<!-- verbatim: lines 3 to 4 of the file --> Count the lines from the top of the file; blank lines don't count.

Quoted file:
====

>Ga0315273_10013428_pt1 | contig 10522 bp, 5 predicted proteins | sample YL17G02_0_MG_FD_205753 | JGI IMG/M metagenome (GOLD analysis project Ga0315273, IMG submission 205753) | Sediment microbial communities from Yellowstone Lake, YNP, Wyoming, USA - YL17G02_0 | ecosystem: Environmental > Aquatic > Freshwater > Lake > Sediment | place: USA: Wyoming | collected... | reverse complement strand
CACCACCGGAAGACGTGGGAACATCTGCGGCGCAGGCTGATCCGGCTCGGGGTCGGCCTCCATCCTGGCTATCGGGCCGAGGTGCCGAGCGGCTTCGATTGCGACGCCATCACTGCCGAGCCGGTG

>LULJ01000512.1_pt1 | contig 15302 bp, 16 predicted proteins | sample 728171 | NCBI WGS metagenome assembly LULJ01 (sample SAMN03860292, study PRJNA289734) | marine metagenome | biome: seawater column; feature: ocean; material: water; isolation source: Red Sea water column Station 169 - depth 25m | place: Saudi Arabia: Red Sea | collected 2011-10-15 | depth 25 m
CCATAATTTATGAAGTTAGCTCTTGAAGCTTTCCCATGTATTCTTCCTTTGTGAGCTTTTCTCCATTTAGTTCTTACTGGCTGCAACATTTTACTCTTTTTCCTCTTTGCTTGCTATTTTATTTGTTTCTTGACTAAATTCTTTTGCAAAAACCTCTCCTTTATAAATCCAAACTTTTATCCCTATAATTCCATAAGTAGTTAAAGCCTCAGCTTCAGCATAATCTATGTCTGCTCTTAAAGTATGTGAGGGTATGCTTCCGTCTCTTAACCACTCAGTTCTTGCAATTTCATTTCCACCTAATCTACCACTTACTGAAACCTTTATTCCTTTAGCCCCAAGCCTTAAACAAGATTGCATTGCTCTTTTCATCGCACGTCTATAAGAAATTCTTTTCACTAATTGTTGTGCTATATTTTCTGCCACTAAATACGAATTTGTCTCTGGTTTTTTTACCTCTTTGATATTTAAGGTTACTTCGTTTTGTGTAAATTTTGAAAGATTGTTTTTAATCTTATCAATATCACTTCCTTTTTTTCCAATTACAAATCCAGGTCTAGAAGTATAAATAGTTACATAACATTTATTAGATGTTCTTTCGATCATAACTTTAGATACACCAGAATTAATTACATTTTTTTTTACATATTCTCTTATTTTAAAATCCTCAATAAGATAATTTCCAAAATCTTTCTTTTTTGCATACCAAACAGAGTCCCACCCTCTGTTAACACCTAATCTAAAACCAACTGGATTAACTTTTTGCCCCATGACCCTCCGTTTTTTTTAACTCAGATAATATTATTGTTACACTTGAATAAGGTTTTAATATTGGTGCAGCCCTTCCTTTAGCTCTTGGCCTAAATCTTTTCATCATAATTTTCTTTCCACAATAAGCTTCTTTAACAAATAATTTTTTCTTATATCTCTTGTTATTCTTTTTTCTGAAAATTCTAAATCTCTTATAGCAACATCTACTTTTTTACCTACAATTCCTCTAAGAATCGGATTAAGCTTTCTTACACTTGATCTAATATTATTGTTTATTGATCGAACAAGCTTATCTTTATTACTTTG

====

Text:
>LULJ01000512.1_pt1 | contig 15302 bp, 16 predicted proteins | sample 728171 | NCBI WGS metagenome assembly LULJ01 (sample SAMN03860292, study PRJNA289734) | marine metagenome | biome: seawater column; feature: ocean; material: water; isolation source: Red Sea water column Station 169 - depth 25m | place: Saudi Arabia: Red Sea | collected 2011-10-15 | depth 25 m
CCATAATTTATGAAGTTAGCTCTTGAAGCTTTCCCATGTATTCTTCCTTTGTGAGCTTTTCTCCATTTAGTTCTTACTGGCTGCAACATTTTACTCTTTTTCCTCTTTGCTTGCTATTTTATTTGTTTCTTGACTAAATTCTTTTGCAAAAACCTCTCCTTTATAAATCCAAACTTTTATCCCTATAATTCCATAAGTAGTTAAAGCCTCAGCTTCAGCATAATCTATGTCTGCTCTTAAAGTATGTGAGGGTATGCTTCCGTCTCTTAACCACTCAGTTCTTGCAATTTCATTTCCACCTAATCTACCACTTACTGAAACCTTTATTCCTTTAGCCCCAAGCCTTAAACAAGATTGCATTGCTCTTTTCATCGCACGTCTATAAGAAATTCTTTTCACTAATTGTTGTGCTATATTTTCTGCCACTAAATACGAATTTGTCTCTGGTTTTTTTACCTCTTTGATATTTAAGGTTACTTCGTTTTGTGTAAATTTTGAAAGATTGTTTTTAATCTTATCAATATCACTTCCTTTTTTTCCAATTACAAATCCAGGTCTAGAAGTATAAATAGTTACATAACATTTATTAGATGTTCTTTCGATCATAACTTTAGATACACCAGAATTAATTACATTTTTTTTTACATATTCTCTTATTTTAAAATCCTCAATAAGATAATTTCCAAAATCTTTCTTTTTTGCATACCAAACAGAGTCCCACCCTCTGTTAACACCTAATCTAAAACCAACTGGATTAACTTTTTGCCCCATGACCCTCCGTTTTTTTTAACTCAGATAATATTATTGTTACACTTGAATAAGGTTTTAATATTGGTGCAGCCCTTCCTTTAGCTCTTGGCCTAAATCTTTTCATCATAATTTTCTTTCCACAATAAGCTTCTTTAACAAATAATTTTTTCTTATATCTCTTGTTATTCTTTTTTCTGAAAATTCTAAATCTCTTATAGCAACATCTACTTTTTTACCTACAATTCCTCTAAGAATCGGATTAAGCTTTCTTACACTTGATCTAATATTATTGTTTATTGATCGAACAAGCTTATCTTTATTACTTTG